Materials and methods


HK and HKa were purchased from Enzyme Research Laboratories, South Bend, IN. HK was more than 95% of a single band of 110 kd on both nonreduced and reduced SDS electrophoresis. HK had been digested with plasma kallikrein (molar ratio of 100:1 of HK to plasma kallikrein) for 20 minutes at 37°C. The resulting HKa was composed of 2 bands of 62 kd and 46 kd when analyzed by reduced SDS electrophoresis. Vitronectin (0.25 mg per vial) was purchased from Collaborative Biochemical Products, Bedford, MA.

Recombinant proteins

Deletion mutants of the light chain of HK were prepared as previously described.12 These mutants have been constructed in pGE × 2T vectors using a complementary DNA coding for the light chain of human HK as study material. Each has glutathione-S-transferase (GST) at the N-terminal of the polypeptide fused to the HK peptide. The amino acid sequence linked to GST is indicated. The mutants were purified on a glutathione column to more than 90% purity as previously described.12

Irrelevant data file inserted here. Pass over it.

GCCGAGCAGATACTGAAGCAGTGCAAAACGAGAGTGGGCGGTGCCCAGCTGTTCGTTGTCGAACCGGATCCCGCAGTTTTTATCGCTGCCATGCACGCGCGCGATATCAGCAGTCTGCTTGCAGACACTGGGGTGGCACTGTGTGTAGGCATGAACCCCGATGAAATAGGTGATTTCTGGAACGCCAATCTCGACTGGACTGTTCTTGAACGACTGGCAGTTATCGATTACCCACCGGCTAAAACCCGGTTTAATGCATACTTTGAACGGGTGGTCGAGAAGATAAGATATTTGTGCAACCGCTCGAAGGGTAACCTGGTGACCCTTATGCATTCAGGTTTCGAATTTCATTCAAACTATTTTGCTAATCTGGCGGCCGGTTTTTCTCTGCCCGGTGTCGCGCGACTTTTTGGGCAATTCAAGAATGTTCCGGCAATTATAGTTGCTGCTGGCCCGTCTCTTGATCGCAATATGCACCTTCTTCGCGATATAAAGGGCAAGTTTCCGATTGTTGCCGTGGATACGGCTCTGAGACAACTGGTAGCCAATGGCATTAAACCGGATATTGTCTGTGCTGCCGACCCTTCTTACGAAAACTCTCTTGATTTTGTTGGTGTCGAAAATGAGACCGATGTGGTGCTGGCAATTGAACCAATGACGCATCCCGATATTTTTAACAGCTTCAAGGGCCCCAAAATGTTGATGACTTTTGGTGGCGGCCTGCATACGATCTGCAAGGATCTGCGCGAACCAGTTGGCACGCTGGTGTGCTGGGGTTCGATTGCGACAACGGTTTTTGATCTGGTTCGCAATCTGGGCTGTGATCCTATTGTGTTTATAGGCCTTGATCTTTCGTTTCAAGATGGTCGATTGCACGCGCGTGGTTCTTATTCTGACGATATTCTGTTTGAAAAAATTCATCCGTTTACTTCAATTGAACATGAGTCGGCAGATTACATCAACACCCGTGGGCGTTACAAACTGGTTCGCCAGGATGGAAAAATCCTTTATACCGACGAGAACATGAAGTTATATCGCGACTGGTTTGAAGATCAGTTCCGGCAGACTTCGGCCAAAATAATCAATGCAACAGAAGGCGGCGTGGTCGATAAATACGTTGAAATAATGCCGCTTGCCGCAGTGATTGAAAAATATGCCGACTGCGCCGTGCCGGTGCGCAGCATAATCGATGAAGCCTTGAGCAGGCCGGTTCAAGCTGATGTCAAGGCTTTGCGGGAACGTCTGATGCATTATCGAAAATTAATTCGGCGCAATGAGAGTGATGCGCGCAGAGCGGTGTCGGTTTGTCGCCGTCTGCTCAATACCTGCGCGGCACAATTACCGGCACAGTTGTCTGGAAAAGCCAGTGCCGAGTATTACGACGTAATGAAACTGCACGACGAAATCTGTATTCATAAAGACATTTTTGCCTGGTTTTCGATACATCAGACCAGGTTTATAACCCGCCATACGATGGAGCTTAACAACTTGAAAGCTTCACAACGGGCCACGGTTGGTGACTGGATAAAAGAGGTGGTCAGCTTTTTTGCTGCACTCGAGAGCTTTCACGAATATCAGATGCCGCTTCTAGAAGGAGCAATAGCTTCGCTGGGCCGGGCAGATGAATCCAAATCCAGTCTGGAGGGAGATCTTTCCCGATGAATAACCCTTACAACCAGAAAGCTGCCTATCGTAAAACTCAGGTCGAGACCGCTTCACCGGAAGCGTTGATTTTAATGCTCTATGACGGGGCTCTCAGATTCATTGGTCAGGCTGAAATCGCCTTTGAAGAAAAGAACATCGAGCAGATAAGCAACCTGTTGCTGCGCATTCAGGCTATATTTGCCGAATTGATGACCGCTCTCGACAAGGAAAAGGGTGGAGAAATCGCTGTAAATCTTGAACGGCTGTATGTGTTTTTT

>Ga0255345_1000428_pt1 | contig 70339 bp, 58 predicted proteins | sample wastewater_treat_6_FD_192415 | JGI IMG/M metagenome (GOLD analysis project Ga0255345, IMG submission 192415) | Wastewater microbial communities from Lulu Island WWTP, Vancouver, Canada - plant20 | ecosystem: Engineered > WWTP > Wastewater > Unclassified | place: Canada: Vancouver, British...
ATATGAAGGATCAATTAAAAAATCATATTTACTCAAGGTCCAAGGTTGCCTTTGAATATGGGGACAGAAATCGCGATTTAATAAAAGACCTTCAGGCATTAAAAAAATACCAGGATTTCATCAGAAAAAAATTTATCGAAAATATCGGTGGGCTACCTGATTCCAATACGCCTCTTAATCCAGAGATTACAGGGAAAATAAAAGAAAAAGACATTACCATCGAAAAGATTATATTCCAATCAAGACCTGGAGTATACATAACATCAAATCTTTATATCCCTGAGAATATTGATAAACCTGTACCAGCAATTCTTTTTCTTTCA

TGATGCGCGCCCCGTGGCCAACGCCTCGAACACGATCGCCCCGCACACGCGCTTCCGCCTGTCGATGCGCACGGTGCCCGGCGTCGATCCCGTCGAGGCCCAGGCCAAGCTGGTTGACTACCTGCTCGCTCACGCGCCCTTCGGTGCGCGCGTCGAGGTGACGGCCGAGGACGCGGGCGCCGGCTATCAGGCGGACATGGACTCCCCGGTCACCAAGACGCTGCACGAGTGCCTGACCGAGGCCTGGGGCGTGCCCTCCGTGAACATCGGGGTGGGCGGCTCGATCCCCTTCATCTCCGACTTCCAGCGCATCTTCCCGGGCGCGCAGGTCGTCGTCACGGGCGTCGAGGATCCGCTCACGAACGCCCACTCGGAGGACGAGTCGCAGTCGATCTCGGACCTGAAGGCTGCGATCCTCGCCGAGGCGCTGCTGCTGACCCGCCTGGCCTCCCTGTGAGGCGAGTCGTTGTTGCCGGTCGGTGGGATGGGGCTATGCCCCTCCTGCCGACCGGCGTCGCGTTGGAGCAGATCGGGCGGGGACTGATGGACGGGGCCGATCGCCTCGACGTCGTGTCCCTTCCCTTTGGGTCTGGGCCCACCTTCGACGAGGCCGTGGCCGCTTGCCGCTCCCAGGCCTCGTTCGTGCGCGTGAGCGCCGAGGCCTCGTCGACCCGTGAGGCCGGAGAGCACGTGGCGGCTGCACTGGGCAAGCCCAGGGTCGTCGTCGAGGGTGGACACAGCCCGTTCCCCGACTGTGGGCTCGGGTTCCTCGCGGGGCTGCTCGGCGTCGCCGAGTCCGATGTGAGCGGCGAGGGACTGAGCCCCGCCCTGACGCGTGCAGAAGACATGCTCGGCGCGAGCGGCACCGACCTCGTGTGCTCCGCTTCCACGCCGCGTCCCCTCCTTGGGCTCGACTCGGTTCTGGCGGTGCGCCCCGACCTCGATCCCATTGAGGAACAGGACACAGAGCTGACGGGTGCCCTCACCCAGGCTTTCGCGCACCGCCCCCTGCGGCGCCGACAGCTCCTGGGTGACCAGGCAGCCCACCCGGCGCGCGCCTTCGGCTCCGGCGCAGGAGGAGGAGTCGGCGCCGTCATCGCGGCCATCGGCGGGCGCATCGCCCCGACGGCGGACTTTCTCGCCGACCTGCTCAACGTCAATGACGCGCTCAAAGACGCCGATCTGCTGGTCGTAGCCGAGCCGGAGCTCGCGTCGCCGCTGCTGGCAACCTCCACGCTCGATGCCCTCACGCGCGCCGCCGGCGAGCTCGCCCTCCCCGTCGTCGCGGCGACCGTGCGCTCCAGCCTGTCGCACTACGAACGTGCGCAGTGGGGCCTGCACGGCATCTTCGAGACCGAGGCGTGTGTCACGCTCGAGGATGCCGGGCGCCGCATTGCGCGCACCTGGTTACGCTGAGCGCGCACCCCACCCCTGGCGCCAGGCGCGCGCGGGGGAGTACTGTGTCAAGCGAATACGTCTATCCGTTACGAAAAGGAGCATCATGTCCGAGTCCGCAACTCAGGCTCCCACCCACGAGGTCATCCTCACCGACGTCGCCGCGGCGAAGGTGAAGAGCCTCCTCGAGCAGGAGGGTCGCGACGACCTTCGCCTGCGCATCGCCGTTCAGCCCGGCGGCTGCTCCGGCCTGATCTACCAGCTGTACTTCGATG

Synthetic peptides

Peptide synthesis and high-performance-liquid-chromatography purification to more than 95% purity were performed by Dr John Lambris of the University of Pennsylvania, Philadelphia, PA. The cysteine-containing peptides were folded by dissolving each in a buffer containing 50 mM ammonium bicarbonate, pH 8.5, at a final concentration of 100 μg/mL and air oxidized for 3 days at 4°C with continuous agitation, then frozen and lyophilized. Additionally, 5,5-dithiobis (2-nitrobenzoic acid) was used to ensure that there were no detectable free-sulfhydryl groups in the peptide, and size exclusion on FPLC was used to ensure that the major population of peptide has intramolecular disulfide bonds and runs as a monomer.